Language does not seem to be a barrier for this blue eyed beauty who is the cover girl for JFW’s 100th edition. In a candid chat, Amy Jackson talks about her British upbringing, her relocation to India and her love for acting.
It all began when she won the Miss Teen World contest for the year 2009. Director A L Vijay who spotted her on the website of the pageant brought her down to star in his 2009 hit ‘Madrasapattinam’ alongside Arya. Despite being new to the industry and of course the language, she wowed the audience and critics alike with her performance and soon, landed her next movie in Hindi with none other than director Gautham Menon. This was the remake of his Tamil Hit ‘VinnaithaandiVaruvaaya’. Although the film failed to recreate magic, it was clear that Amy was here to stay because a few movies later, she landed Shankar’s magnum opus ‘I’. The rest, as they say, is history.
Amy is a part of two worlds – one is in the UK where she is largely unknown and one is India, where she has to have two security guards flanking her every minute of every day because she creates a flutter of activity wherever she goes. “I find it funny because it is no longer possible for me to just walk to the local grocery store to buy a packet of milk although it is much easier back home. I am still not all that recognised over there! It was a big decision to come to India, specifically Chennai for Madrasapattinam. I am close to both my parents and they are the sort of people who let you do your own thing and the freedom I got from them is almost too far from being real! But when it came to this decision, they had their fears but stood by me when I said I wanted to give it a shot. My mum even travelled with me the first time I set foot in Chennai. Madrasapattinam was a dream role and I will be ever thankful for that.”
When director A L Vijay spoke to her about playing the lead in his period film, Amy expressed her concerns to him about not knowing the language and not knowing how to act. “I had never acted in my life and when he asked me if I could dance, I said yes. I did not tell him that the only dancing I had done was on my night outs in Liverpool! He said that he would arrange workshops and help me with the script and the language. He told me that he liked the fact that I was English but had an Indian look which would work best for what he had in mind for my role.”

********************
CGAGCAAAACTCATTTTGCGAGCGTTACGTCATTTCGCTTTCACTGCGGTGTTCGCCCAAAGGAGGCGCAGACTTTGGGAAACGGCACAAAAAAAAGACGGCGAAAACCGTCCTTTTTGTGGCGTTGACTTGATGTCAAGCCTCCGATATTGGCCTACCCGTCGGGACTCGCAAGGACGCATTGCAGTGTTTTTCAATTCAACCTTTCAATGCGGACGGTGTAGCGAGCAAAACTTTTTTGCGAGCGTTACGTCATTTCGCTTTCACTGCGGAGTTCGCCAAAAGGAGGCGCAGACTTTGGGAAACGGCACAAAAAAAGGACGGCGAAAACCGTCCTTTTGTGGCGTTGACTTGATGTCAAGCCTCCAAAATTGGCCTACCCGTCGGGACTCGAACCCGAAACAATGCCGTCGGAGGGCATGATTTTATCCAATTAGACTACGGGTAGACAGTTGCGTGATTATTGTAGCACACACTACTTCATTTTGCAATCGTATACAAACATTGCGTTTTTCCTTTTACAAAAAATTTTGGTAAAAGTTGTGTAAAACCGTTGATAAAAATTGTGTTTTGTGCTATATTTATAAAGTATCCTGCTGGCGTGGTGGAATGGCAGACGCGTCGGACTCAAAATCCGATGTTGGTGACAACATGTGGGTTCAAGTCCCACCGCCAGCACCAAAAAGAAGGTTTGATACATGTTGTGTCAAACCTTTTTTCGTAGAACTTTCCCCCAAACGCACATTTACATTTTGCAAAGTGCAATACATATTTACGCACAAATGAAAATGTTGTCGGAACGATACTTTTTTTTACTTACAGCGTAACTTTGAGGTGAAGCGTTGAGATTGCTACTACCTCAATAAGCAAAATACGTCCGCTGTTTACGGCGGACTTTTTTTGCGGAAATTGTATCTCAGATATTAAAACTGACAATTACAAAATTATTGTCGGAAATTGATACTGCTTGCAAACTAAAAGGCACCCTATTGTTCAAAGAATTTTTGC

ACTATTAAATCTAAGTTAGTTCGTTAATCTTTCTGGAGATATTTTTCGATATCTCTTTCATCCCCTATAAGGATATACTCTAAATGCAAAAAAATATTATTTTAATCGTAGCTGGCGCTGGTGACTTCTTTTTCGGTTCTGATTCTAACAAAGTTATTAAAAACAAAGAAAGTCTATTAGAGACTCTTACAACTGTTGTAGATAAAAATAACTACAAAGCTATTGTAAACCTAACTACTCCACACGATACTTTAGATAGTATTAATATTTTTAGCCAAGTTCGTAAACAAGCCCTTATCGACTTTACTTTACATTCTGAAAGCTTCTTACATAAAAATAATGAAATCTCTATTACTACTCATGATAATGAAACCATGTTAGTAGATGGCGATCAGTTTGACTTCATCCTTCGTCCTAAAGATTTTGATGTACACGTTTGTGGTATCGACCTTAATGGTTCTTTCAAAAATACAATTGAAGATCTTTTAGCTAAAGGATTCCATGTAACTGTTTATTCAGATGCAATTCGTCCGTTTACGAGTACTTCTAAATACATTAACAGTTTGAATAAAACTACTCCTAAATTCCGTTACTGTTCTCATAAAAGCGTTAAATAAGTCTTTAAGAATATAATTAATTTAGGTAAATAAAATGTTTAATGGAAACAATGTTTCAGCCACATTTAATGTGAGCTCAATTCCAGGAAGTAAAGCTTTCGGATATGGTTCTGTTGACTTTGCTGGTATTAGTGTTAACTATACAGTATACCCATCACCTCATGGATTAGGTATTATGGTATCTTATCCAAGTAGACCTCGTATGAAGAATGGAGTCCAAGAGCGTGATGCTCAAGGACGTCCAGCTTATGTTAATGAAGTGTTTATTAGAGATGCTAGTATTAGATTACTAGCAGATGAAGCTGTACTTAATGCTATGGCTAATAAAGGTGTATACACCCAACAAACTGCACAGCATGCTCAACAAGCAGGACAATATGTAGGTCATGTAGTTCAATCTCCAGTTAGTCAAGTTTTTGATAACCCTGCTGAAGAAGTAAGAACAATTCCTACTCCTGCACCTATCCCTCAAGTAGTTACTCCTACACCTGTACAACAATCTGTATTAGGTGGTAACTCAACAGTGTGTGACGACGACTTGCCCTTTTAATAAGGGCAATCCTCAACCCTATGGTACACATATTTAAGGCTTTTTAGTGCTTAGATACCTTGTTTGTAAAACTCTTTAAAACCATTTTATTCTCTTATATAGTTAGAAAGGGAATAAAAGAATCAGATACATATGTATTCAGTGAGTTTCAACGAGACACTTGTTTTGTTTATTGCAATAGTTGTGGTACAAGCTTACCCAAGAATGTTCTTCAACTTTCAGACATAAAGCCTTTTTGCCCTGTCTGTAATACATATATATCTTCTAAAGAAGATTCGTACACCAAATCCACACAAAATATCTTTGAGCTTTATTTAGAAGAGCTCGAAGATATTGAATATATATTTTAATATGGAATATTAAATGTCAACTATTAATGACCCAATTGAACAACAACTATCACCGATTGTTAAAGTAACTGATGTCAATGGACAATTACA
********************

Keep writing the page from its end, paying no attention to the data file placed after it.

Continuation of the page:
She spent the next few months in Chennai getting to know the industry, the people and the work. “As such the role was extremely challenging because it was my first time in everything. People were extremely patient with me and I thank my lucky stars for that even today.”
She set foot in the country for the first time just before she turned 18 with her mother accompanying her. “I was in India to meet the cast and crew of the movie and also try on costumes. It was my maiden visit to the country and it was nothing like I had ever seen or imagined. There were cows wandering through the city and it was quite alarming for mum more than me! At one point, I remember her screaming because a cow came right in front of the car. Then there was the food problem. I had to get used to it and at the start; I did not like anything because of all the spices. I loved having Indian food back in Liverpool but it felt so different here. It was real.”
While her friends spent their Friday nights getting dressed up for the local parties, Amy spent her days working close to 20 hours trying to learn the language. She was jealous of her friends and homesick. But all that changed when Madrasapattinam became a huge hit and Amy became a star overnight. Offers started flooding in and soon she found herself signing more and more movies, even rejecting some. She was so in demand that she didn’t even have to audition for Shankar’s I.
It was Amy’s fifth Indian movie and her first with Vikram. The film took three years to make and she took this time to get familiarised with the city more. “I love Chennai. This is where my career began and there is a sense of belonging in this city which I don’t find anywhere except back home in the UK.” Working with Vikram was one of the high points for Amy who had heard a lot about the actor and the variety he brings on screen. “Vikram is the most professional star I have ever known, he inspired me a lot and to this day, I try to emulate some of his habits into my system. For all the three years that we worked on the movie, he was so dedicated to the role and he would usually be the first person to arrive on set and the last one to leave. It would take him a few hours to get the makeup on and a few more hours to get it off of him.”
Her latest outing on screen with Akshay Kumar has been widely appreciated especially for her role of a fighter which she manages to pull off quite comfortably. “I have always been a tomboy growing up and still practice kick-boxing on a regular basis. So getting into the skin of a fighter woman was not as difficult as I had imagined. It was quite fun shooting for the film and I had a lot of fun on the sets.” Ask her about her co-star Akshay and she quips, “Oh he is the Khiladi of Bollywood. I learnt so much from him and he is also quite the prankster and of course, I have been a victim of most of his pranks but in all, it was a great experience.”